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On 18 September 2020, the German Federal Government (Bundestag) passed the Hospital Future Act (Krankenhauszukunftsgesetz or KHZG) to support the digitalization of the national healthcare system. The law makes EUR 3 billion available for this purpose through an associated financing program, the Hospital Future Fund (Krankenhauszukunftsfonds or KHZF) set up by the Federal Office for Social Security (BAS). A further EUR 1.3 billion will be provided through co-funding by federal states and hospital operators themselves.

All hospitals included in a German state’s hospital plan can apply for KHZG funding. University hospitals can also submit a request, but only 10% of the resources available to the state can be allocated to projects involving university hospitals. KRITIS facilities that are considered part of critical infrastructure are excluded from KHZG funding as they are already eligible for IT security funding through the Hospital Structural Fund. Private hospitals cannot apply either.

Projects Eligible for KHZG Funding

There are eleven categories of projects considered eligible for KHZG funding:

  1. Modernization of hospital emergency room technical/IT equipment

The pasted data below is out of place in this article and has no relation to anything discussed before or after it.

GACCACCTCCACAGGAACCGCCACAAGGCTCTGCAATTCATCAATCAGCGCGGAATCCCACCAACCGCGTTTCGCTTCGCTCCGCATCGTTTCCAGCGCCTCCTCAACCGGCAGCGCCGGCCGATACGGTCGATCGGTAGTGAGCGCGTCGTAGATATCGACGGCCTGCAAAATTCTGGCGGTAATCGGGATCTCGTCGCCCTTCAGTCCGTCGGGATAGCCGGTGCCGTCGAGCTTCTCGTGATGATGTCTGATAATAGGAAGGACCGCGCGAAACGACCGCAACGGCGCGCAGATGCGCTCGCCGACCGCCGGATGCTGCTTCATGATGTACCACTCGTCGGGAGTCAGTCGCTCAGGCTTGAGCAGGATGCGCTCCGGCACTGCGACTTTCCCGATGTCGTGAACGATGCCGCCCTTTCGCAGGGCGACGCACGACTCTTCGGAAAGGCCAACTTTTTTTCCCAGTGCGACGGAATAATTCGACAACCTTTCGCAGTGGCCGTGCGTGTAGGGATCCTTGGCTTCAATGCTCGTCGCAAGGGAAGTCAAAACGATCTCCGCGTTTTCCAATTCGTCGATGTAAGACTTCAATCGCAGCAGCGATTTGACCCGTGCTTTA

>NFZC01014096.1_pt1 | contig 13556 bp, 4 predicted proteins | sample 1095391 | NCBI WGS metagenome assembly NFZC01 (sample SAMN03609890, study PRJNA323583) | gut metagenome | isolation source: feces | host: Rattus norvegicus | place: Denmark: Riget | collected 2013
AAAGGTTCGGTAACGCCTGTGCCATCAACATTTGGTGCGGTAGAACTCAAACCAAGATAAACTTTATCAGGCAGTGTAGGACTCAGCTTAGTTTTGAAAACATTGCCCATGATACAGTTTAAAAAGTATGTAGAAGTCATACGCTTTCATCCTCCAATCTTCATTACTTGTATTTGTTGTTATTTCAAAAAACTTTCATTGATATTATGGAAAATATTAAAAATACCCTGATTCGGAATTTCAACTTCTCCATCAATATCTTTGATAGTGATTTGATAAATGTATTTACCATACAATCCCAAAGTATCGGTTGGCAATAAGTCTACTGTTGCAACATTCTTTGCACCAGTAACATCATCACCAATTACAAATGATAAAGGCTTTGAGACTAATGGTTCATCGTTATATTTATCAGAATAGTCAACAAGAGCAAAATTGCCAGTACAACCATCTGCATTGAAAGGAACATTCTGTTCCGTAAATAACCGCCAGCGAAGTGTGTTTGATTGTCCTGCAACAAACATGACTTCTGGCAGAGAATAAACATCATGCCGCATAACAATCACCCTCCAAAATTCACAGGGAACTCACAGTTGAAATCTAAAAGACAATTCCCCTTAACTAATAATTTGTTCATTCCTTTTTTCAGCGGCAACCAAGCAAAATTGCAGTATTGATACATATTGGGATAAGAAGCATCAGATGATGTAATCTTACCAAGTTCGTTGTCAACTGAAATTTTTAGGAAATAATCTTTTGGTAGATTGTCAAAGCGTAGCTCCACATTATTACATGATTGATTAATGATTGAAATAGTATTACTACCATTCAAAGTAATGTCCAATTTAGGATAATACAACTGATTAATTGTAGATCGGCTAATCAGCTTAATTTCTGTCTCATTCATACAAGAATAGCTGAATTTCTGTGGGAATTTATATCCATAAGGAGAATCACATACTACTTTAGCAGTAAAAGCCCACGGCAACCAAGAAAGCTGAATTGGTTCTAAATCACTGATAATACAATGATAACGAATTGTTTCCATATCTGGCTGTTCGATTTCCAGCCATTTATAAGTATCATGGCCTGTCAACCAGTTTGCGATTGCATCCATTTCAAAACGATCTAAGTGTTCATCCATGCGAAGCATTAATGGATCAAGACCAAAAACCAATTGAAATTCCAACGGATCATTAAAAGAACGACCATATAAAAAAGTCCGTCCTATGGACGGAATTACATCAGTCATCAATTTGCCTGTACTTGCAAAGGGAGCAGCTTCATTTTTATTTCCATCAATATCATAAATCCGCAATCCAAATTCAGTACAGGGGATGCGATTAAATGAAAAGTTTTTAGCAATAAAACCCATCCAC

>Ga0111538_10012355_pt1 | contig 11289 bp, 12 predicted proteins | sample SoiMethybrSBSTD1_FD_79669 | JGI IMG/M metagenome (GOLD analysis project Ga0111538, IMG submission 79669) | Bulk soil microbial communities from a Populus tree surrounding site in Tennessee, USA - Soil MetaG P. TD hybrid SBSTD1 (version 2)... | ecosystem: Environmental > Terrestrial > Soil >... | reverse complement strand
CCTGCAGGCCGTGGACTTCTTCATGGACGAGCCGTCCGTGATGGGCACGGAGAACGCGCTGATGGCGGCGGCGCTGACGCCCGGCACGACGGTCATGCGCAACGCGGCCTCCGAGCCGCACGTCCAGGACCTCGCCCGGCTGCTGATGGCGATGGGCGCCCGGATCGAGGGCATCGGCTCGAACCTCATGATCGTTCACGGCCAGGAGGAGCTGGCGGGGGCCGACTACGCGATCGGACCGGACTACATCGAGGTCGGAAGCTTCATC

2. Development of patient portals for digital admission and discharge management
  3. Introduction of electronic documentation of care and treatment services
  4. Establishment of partially or fully automated clinical decision support systems
  5. Digital medication management systems
  6. Introduction of in-hospital digital processes for requesting services
  7. Implementation of cloud computing systems and coordination of services offered by several hospitals through joint service structures
  8. Digital bed management systems to improve collaboration between hospitals and other care facilities
  9. The procurement, expansion or development of information technology, communication technology and robotics-based facilities, systems or processes needed for treating patients and establishing telemedical network structures
  10. The procurement, expansion or development of information technology or communication technology equipment, systems or methods to avoid disruptions to availability, integrity and confidentiality of information technology systems, components or processes which are necessary for the functionality of a hospital and the security of the processed patient information
  11. Adaptation of patient rooms to special treatment requirements in the event of an epidemic.

Application for KHZG funding has been open since the Hospital Future Act was passed in September 2020. German hospitals and clinical care facilities have until 31 December 2021 to submit their applications for funding at the state level. At least 15% of the funding requested must be used to improve IT security.

Hospitals’ digital maturity was evaluated on 30 June 2021 and will be assessed again on 30 June 2023. The aim of these evaluations is to determine whether the investment program has improved the digital maturity of hospitals receiving funding and created incentives for further digitalization.

While there is no deadline for the implementation of the projects that receive funding, hospitals will face a penalty of 2% on the invoice amount for every full and partial inpatient case starting 1 January 2025. To avoid penalties, hospitals should therefore finalize their digitalization projects until 31 December 2024.